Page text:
sexual assault prevention and resiliency, and we shared some of the
challenges we face in our air forces and how we are working to eliminate
those from the ranks.
"Every time you have these discussions there is information from other
nations that you can pull out and consider adopting in our own
approaches," Cody continued. "So, it all contributes to the growth of
the enlisted force, both here and around the world."
The United Kingdom Royal Air Force, Royal Canadian Air Force, Royal New
Zealand Air Force and U.S. Air Force each presented how they train,
educate and develop their enlisted airmen. The presentations were
followed by a question-and-answer session and discussions.
As part of the summit, the group toured both the old basic military
training dormitories and the new Airman Training Complexes, the Basic
Expeditionary Airman Skills Training site at the JBSA-Lackland Medina
Annex, and the security forces technical school.
United Kingdom Master Aircrew Duncan Hide, North Atlantic Treaty
Organization Air Command, said he enjoyed seeing how the U.S. does their
training and seeing the difference from the old dormitories and the new
ATCs. He noted that there were a lot of similarities between the U.S.'s
eight-week BMT program and the U.K.'s 10-week training program;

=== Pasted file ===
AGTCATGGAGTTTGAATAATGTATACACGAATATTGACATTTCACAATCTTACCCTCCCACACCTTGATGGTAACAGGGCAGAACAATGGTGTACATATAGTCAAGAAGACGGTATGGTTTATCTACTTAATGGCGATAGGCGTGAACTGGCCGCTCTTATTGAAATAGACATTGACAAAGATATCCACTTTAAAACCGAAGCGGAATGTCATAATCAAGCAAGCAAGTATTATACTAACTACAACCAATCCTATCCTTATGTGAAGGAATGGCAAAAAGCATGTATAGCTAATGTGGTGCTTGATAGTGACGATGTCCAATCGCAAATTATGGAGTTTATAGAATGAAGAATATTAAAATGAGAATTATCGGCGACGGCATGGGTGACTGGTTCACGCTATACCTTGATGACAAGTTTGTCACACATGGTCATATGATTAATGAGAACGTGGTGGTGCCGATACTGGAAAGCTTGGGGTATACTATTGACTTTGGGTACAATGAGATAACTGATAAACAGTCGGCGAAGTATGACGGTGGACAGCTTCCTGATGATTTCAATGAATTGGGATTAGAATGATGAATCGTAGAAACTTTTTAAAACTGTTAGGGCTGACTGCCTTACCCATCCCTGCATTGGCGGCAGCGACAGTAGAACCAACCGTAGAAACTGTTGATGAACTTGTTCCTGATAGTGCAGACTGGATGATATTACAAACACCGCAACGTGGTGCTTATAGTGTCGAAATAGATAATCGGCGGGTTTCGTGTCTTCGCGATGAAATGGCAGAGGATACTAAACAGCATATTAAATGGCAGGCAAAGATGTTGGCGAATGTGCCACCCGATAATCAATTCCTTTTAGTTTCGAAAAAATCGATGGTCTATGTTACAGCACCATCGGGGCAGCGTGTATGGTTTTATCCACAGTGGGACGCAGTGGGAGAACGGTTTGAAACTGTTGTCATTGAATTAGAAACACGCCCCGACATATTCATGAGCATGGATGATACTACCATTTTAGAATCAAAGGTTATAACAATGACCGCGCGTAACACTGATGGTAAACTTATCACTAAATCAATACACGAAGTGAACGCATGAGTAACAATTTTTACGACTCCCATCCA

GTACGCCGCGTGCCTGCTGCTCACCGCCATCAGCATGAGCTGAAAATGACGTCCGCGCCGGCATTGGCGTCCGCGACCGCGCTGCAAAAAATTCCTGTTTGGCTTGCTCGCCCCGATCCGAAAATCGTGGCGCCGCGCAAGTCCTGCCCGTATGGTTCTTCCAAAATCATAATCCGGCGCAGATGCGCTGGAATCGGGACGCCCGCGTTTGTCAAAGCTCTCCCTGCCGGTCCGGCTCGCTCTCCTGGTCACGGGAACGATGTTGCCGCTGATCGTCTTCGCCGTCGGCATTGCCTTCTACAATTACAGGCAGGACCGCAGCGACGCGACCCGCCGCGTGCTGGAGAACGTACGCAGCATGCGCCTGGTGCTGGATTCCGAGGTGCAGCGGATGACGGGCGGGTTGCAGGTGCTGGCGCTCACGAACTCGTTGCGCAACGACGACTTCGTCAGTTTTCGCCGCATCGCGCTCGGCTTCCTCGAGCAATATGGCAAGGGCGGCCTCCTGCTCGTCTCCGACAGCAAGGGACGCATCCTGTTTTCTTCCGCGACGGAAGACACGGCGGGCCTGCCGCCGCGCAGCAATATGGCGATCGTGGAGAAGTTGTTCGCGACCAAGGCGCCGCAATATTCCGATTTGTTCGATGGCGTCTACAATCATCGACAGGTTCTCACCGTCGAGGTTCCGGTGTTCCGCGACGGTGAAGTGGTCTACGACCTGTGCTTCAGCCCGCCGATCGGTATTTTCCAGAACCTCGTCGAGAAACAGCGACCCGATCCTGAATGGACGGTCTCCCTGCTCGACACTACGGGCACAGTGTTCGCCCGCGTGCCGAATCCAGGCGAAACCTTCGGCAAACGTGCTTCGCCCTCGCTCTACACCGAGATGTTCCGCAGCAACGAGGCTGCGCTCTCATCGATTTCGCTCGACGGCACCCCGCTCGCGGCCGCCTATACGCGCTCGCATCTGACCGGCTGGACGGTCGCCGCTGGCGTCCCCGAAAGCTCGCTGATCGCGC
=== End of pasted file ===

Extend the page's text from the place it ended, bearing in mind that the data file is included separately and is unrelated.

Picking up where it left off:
however, the biggest difference was the large scale on which the U.S.
Air Force trains recruits.
During the tour of BMT facilities, the senior leaders had the opportunity to speak to trainees and observe a BMT graduation.
Pentreath said that one of his favorite parts of the summit was learning
what recruits thought about the training. He could see that the
trainees held great respect for their MTIs and how much they loved their
air force, a feeling he shared for his own air force.
In addition to viewing how the U.S. Air Force recruits and trains
Airmen, the summit also included visiting the Inter-American Air Forces
Academy and the Defense Language Institute English Language Center, both
of which trains foreign military members. IAAFA provides 34 courses
taught in Spanish covering professional military development, aircraft
maintenance, logistics and other similar training to members of the
armed forces of the Americas and annually graduates 800 partner-nation
students. The curriculum at DLIELC acculturates and trains international
military personnel to communicate in English so they can instruct
English language programs in their country. DLIELC annually graduates
"JBSA is an ideal location for international exchanges," Cody said. "We
have phenomenal organizations here in the IAAFA and the DLIELC, which
provide a venue for different nations to come together and learn from
and with each other in a common environment. There is also the benefit
of what we do here in regards to our enlisted development. When you look
at recruiting, training and education ... it all begins here. So, this
is a great location and venue to see firsthand the way we develop our
enlisted force, and use that a starting point as we discuss enlisted
development on a global scale."